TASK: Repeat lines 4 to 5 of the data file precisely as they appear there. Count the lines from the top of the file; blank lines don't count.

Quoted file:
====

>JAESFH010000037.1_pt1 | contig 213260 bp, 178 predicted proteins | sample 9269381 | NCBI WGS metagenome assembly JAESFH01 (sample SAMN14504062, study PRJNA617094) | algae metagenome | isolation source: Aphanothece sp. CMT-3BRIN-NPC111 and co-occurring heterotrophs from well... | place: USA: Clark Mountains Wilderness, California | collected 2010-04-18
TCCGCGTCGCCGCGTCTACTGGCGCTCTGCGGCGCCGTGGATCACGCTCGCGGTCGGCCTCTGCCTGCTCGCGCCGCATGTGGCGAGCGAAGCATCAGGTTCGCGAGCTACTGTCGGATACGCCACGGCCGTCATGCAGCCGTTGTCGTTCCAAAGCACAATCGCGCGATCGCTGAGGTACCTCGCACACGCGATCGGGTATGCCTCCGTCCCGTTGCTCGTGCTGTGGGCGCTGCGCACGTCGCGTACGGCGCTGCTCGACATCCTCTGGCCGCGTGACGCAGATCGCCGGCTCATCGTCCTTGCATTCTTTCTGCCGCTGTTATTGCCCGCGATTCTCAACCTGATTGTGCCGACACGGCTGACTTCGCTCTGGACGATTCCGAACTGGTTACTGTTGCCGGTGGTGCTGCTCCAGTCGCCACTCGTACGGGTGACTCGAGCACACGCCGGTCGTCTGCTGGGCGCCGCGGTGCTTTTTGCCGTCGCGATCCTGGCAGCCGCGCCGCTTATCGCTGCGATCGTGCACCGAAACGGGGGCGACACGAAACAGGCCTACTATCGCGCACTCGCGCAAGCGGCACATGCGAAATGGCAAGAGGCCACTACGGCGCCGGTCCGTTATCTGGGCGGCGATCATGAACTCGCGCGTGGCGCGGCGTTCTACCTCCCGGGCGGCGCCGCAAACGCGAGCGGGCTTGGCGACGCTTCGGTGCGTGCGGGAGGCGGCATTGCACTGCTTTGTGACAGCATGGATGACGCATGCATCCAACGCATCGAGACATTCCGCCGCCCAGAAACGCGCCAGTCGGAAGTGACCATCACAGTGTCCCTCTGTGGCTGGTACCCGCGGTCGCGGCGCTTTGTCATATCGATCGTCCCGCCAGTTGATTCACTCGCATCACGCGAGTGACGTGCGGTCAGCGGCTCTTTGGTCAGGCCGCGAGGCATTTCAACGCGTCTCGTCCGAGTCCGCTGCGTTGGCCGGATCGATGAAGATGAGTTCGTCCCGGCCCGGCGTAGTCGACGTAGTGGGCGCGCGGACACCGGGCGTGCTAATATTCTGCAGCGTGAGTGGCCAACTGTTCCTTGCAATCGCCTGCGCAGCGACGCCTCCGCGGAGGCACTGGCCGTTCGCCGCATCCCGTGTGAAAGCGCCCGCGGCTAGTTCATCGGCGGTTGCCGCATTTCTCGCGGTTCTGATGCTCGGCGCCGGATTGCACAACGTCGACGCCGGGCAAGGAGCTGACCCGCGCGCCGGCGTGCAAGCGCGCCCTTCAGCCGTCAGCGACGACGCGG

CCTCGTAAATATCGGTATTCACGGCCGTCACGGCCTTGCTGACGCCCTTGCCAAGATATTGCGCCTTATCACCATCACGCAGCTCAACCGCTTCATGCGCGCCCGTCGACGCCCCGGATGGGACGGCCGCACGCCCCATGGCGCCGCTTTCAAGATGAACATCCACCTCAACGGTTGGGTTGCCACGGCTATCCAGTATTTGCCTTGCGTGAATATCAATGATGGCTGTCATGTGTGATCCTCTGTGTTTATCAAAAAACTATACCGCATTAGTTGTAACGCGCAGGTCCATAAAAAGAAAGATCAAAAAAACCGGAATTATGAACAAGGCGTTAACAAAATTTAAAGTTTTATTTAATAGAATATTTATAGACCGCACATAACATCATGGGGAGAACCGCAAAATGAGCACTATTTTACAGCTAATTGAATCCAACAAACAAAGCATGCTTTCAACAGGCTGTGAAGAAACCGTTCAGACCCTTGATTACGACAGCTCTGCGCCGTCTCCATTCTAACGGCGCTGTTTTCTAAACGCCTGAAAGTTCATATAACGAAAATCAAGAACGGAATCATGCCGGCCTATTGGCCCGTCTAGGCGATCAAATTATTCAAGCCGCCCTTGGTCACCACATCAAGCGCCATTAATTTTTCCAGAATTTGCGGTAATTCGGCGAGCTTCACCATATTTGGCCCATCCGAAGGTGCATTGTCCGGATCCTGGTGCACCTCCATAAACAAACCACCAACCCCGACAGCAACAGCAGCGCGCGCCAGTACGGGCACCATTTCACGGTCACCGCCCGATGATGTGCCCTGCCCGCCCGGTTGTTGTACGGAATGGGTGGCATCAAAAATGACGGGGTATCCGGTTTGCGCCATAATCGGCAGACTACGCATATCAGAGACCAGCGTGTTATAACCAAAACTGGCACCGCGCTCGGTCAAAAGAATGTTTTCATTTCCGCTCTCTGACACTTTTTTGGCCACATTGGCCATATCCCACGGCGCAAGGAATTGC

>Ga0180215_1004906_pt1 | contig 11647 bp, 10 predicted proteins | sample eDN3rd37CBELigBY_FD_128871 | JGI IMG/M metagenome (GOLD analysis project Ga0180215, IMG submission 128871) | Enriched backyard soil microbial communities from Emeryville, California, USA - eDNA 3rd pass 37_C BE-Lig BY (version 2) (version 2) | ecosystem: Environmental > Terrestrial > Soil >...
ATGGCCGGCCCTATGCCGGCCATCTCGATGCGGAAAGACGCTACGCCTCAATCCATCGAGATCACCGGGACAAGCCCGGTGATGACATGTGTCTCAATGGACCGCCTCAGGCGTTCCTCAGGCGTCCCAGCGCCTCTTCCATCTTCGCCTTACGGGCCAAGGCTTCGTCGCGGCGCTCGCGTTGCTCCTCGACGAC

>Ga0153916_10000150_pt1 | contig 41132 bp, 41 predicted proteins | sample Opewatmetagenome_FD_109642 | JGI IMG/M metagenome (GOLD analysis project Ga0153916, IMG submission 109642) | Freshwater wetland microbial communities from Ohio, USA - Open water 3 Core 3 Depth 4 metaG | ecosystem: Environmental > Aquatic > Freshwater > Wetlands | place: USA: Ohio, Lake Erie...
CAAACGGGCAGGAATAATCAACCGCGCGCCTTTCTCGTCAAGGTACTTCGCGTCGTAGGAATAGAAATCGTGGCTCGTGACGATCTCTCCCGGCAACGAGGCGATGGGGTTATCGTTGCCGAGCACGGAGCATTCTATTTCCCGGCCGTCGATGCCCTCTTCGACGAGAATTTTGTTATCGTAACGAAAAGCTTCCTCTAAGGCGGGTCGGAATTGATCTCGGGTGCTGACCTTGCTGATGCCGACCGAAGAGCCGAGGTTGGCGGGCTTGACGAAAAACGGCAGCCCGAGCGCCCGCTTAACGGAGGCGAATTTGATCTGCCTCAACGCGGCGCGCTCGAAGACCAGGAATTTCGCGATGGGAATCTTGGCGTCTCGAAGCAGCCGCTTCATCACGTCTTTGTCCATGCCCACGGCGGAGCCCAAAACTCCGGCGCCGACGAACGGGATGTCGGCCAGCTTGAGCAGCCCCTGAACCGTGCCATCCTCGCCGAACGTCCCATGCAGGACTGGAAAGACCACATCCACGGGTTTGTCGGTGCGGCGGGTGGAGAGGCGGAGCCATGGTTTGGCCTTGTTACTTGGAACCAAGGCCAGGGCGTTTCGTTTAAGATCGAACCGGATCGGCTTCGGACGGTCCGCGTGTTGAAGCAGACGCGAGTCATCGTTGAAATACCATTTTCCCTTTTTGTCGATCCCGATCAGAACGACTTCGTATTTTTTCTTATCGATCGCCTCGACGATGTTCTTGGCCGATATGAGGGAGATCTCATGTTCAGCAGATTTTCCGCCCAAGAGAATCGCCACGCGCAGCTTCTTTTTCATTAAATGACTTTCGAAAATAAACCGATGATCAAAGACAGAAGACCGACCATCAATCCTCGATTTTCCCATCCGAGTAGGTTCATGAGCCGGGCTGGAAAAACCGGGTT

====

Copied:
>Ga0180215_1004906_pt1 | contig 11647 bp, 10 predicted proteins | sample eDN3rd37CBELigBY_FD_128871 | JGI IMG/M metagenome (GOLD analysis project Ga0180215, IMG submission 128871) | Enriched backyard soil microbial communities from Emeryville, California, USA - eDNA 3rd pass 37_C BE-Lig BY (version 2) (version 2) | ecosystem: Environmental > Terrestrial > Soil >...
ATGGCCGGCCCTATGCCGGCCATCTCGATGCGGAAAGACGCTACGCCTCAATCCATCGAGATCACCGGGACAAGCCCGGTGATGACATGTGTCTCAATGGACCGCCTCAGGCGTTCCTCAGGCGTCCCAGCGCCTCTTCCATCTTCGCCTTACGGGCCAAGGCTTCGTCGCGGCGCTCGCGTTGCTCCTCGACGAC